The trajectory and stability of a spiralling liquid jet: viscous theory

S. P. Decent*, A. C. King, M. J.H. Simmons, E. I. Pǎrǎu, I. M. Wallwork, C. J. Gurney, J. Uddin

*Corresponding author for this work

Research output: Contribution to journalArticlepeer-review

53 Citations (Scopus)

Abstract

We examine a spiralling slender viscous jet emerging from a rapidly rotating orifice, extending Wallwork et al. [I.M. Wallwork, S.P. Decent, A.C. King, R.M.S.M. Schulkes, The trajectory and stability of a spiralling liquid jet. Part 1. Inviscid theory, J. Fluid Mech. 459 (2002) 43-65] by incorporating viscosity. The effects of viscosity on the trajectory of the jet and its linear instability are determined using a mixture of computational and asymptotic methods, and verified using experiments. A non-monotonic relationship between break-up length and rotation rate is demonstrated with the trend varying with viscosity. The sizes of the droplets produced by this instability are determined by considering the most unstable wave mode. It is also found that there is a non-monotonic relationship between droplet size and viscosity. Satellite droplet formation is also considered by analysing very short wavelength modes. The effects of long wavelength modes are examined, and a wave which propagates down the trajectory of the jet is identified for the highly viscous case. A comparison between theoretical and experimental results is made, with favourable agreement. In particular, a quantitative comparison is made between droplet sizes predicted from the theory with experimental observations, with encouraging agreement obtained. Four different types of break-up are identified in our experiments. The experimentally observed break-up mechanisms are discussed in light of our theory.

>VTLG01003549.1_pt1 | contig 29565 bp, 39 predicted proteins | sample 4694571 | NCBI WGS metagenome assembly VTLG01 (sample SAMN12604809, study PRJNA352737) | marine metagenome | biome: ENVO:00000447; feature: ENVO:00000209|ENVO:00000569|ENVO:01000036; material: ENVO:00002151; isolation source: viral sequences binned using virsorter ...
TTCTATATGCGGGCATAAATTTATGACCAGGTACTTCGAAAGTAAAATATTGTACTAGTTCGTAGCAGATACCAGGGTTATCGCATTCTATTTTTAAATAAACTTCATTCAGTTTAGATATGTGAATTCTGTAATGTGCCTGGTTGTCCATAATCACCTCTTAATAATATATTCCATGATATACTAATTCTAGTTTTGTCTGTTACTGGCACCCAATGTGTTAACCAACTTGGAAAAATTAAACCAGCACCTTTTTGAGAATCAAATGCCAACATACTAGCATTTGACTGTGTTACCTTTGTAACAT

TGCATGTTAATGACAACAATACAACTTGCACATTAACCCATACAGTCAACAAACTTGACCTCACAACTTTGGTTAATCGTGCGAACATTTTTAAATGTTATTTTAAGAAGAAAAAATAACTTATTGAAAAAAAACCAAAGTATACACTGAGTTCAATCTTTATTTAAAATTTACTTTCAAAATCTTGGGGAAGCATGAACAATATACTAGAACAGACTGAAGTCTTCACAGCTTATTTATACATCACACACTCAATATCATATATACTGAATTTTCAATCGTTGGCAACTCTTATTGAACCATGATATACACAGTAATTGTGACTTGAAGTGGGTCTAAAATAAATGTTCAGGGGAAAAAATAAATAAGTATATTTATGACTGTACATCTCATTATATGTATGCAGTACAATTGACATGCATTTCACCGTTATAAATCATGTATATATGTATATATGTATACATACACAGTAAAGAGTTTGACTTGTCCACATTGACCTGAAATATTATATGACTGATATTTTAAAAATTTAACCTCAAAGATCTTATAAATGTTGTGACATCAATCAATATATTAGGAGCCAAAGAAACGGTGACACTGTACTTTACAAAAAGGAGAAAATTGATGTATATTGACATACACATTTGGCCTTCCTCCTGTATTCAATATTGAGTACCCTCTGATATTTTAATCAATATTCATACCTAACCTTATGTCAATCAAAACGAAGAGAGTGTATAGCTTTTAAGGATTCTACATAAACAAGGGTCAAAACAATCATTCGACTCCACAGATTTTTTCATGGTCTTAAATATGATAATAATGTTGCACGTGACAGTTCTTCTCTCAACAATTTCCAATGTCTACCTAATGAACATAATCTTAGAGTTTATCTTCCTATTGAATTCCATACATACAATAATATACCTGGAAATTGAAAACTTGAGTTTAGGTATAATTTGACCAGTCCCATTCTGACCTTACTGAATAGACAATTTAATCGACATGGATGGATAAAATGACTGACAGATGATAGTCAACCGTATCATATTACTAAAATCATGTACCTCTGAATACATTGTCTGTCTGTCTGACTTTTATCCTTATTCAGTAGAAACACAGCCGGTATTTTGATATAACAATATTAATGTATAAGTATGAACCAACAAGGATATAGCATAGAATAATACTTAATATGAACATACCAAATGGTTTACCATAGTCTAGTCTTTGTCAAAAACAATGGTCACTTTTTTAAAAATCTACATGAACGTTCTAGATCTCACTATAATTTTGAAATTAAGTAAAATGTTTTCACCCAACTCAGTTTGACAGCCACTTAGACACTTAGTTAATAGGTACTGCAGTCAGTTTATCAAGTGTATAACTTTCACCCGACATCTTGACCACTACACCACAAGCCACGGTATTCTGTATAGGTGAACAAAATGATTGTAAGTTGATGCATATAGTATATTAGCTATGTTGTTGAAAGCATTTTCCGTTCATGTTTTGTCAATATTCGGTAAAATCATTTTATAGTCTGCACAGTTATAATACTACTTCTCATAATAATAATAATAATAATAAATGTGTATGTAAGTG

Original languageEnglish
Pages (from-to)4283-4302
Number of pages20
JournalApplied Mathematical Modelling
Volume33
Issue number12
Early online date18 Mar 2009
DOIs
Publication statusPublished - Dec 2009
Externally publishedYes

Keywords

  • Rotation
  • Jet
  • Stability
  • Surface tension
  • Viscous

ASJC Scopus subject areas

  • Modelling and Simulation
  • Applied Mathematics

Fingerprint

Dive into the research topics of 'The trajectory and stability of a spiralling liquid jet: viscous theory'. Together they form a unique fingerprint.

Cite this